They also drew the curtains next to the cot and did all sorts of nice things. I am suitably impressed. 

    Da Little School Review

    This holiday, Sophia attended Chengzhu and Da Little School holiday camps. I may deal with Chengzhu in a later post but Da Little School I’m surprisingly happy with. 

    It’s an art n craft camp, which gives it an unfair advantage in Sophia’s books since she loves art and craft. It is, nevertheless, objectively very well run. Rather than rush through a simple artwork each day, the camp works over 5 days on what turns out to be a rather impressive piece:

    The seashell colouring was a separate piece and not, as I originally thought, a shortcut way of filling the space. The children worked with a variety of media: shaping clay, painting on clay, painting on canvas, paper mâché, glueing on notions etc. The lesson flow also made a lot of sense in that on the first day they started with telling the children about the tidal wave pool and starting on the parts that need time to dry. Then on day 2 they had an outing to se toss underwater world. On the next 3 days they recreated what they saw at the tidal wave pool. 

    Sophia was eager to go for class everyday and the teachers seem dynamic and fun loving. The class size was also small, starting with 5 students and towards the end 2 dropped out leaving 3. The dropping out sounds like bad news but I seriously have no idea why because Sophia loved the class. I really hope the school will continue to run holiday classes!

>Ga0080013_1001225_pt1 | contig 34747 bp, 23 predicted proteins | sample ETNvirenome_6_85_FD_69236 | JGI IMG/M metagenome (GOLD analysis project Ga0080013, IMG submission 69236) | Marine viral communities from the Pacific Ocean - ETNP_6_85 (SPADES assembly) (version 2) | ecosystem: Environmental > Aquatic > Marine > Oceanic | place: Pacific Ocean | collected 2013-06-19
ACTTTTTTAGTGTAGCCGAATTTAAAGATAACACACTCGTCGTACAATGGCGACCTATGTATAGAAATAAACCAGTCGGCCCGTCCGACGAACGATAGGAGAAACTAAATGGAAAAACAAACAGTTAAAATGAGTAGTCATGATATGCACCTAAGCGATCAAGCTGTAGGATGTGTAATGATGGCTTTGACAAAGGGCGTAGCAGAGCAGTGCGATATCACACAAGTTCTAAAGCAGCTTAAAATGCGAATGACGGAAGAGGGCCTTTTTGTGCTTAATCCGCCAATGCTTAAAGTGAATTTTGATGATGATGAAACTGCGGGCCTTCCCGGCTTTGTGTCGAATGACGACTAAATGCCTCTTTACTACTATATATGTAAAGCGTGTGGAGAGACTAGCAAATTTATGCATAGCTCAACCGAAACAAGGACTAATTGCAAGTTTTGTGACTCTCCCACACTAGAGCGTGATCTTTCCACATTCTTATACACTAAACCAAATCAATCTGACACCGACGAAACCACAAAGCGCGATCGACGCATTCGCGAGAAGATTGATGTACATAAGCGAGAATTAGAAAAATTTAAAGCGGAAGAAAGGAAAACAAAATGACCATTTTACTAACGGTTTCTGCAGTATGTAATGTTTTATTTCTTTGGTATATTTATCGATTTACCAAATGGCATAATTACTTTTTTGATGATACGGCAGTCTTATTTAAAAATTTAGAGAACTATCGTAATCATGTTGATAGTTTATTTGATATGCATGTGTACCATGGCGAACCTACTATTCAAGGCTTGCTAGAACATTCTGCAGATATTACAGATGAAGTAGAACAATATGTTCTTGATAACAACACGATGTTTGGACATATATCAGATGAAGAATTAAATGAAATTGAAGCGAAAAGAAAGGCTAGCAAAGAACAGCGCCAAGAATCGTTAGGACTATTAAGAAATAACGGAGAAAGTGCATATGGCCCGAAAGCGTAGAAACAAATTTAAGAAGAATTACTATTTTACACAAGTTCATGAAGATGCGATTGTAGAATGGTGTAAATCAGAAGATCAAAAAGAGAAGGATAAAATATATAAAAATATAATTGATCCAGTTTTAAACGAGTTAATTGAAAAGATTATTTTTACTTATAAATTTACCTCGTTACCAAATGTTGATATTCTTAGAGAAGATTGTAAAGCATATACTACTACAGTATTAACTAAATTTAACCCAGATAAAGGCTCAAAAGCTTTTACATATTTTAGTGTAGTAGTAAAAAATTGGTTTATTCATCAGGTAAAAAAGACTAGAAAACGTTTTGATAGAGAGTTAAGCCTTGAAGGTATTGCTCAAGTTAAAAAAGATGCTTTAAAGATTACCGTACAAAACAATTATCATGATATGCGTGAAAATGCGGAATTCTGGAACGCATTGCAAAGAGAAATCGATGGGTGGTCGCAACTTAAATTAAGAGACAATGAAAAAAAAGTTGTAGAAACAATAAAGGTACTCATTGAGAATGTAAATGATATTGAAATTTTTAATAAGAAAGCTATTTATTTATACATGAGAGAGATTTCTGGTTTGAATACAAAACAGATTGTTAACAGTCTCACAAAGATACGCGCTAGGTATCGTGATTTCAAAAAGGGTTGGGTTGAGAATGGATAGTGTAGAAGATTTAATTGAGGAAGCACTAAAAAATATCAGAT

Frantically sewing

    its the last week of my maternity leave and in a desperate attempt to make full use of the “free” time, I’ve been frantically sewing.


    The drool pads, burp cloths and bibs are made from a combination of unbleached organic cotton flannel and fat quarters of designer fabrics, making them both safe for baby (use with the flannel side turned out) but yet whimsical. 

    The dresses are of course added to the girls’ collection of too many clothes! I should start giving away some of the more presentable ones as gifts.

    I also made myself a pouch to hold Sandra’s diapering materials so they don’t need to be in a clumsy old apple plastic bag anymore.

    The next item will be another pouch because Sophia has requested for one after seeing the one I made for myself. Maybe I’ll make a zippered one this time.

    Feeling proud of myself

    Sandra received many compliments for her dress today, which, for a mum who dresses her baby in charters rompers day in day out, is quite an unusual occurrence. Here’s what she was wearing today. I know it doesn’t look like much but remember it was after a whole day of rolling and tumbling and falling asleep in the baby carrier and the like. It was much nicer before it got so crumpled.  

    A mum even asked me whether it was from Gap. No big deal what, you would say. Not as if it were a luxury brand considering everyone seems to be dressing their kids in at least Ralph Lauren when they feel like dressing up. But it is a big deal if you consider the fact that I MADE THIS DRESS! 

    Ok, so now apart from opening a kindergarten, I have a second fallback career if I ever get sick of law or (more likely in today’s world) get retrenched. Sell handmade dresses on etsy!